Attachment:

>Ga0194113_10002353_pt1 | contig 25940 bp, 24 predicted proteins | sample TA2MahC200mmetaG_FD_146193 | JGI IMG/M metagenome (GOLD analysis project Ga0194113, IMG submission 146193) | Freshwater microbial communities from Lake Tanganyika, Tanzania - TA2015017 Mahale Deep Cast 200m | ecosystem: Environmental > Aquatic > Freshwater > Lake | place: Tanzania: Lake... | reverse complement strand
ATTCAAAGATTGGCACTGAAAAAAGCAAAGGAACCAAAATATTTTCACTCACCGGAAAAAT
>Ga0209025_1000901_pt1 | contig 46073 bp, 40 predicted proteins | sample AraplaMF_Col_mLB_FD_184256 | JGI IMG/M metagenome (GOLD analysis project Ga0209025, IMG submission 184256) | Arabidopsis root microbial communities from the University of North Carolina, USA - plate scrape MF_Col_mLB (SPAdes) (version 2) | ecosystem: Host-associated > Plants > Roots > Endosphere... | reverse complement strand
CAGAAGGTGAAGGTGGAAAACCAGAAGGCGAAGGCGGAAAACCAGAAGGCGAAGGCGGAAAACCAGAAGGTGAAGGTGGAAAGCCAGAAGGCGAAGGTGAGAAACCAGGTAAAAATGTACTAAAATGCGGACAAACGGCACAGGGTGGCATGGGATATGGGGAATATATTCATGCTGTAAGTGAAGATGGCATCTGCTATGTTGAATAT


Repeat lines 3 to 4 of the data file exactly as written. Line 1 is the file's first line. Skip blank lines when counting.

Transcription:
>Ga0209025_1000901_pt1 | contig 46073 bp, 40 predicted proteins | sample AraplaMF_Col_mLB_FD_184256 | JGI IMG/M metagenome (GOLD analysis project Ga0209025, IMG submission 184256) | Arabidopsis root microbial communities from the University of North Carolina, USA - plate scrape MF_Col_mLB (SPAdes) (version 2) | ecosystem: Host-associated > Plants > Roots > Endosphere... | reverse complement strand
CAGAAGGTGAAGGTGGAAAACCAGAAGGCGAAGGCGGAAAACCAGAAGGCGAAGGCGGAAAACCAGAAGGTGAAGGTGGAAAGCCAGAAGGCGAAGGTGAGAAACCAGGTAAAAATGTACTAAAATGCGGACAAACGGCACAGGGTGGCATGGGATATGGGGAATATATTCATGCTGTAAGTGAAGATGGCATCTGCTATGTTGAATAT